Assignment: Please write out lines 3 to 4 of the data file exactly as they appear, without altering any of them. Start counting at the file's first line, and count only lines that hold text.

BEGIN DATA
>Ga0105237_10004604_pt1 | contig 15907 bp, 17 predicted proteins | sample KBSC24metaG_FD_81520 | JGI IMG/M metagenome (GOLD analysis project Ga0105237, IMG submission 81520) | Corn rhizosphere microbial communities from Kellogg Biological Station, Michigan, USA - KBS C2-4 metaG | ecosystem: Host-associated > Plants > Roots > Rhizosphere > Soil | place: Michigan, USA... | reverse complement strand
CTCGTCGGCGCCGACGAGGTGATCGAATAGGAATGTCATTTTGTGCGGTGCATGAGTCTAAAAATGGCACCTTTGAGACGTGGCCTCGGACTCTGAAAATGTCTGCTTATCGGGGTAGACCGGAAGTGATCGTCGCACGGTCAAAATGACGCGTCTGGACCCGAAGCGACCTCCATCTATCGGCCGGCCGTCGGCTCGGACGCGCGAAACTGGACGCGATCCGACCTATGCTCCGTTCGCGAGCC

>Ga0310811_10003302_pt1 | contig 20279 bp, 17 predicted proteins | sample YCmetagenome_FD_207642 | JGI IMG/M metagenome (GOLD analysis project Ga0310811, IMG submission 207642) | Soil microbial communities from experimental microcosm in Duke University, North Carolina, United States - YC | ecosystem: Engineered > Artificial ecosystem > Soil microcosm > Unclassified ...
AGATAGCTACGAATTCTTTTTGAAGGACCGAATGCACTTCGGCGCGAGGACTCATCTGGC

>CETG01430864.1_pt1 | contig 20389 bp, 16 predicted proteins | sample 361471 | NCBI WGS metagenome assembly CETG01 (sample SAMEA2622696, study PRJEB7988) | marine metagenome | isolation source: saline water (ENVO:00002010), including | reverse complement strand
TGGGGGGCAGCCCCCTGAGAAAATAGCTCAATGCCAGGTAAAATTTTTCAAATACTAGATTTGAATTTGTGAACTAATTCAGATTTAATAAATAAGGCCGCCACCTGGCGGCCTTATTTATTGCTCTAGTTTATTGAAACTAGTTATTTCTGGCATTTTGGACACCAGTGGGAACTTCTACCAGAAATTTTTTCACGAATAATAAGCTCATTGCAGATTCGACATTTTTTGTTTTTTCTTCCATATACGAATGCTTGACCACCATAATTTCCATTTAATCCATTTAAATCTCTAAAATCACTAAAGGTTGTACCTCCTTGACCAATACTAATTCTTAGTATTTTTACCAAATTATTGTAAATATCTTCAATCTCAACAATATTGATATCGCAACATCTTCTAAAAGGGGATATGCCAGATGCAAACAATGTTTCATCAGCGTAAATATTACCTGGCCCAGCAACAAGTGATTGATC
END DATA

>Ga0310811_10003302_pt1 | contig 20279 bp, 17 predicted proteins | sample YCmetagenome_FD_207642 | JGI IMG/M metagenome (GOLD analysis project Ga0310811, IMG submission 207642) | Soil microbial communities from experimental microcosm in Duke University, North Carolina, United States - YC | ecosystem: Engineered > Artificial ecosystem > Soil microcosm > Unclassified ...
AGATAGCTACGAATTCTTTTTGAAGGACCGAATGCACTTCGGCGCGAGGACTCATCTGGC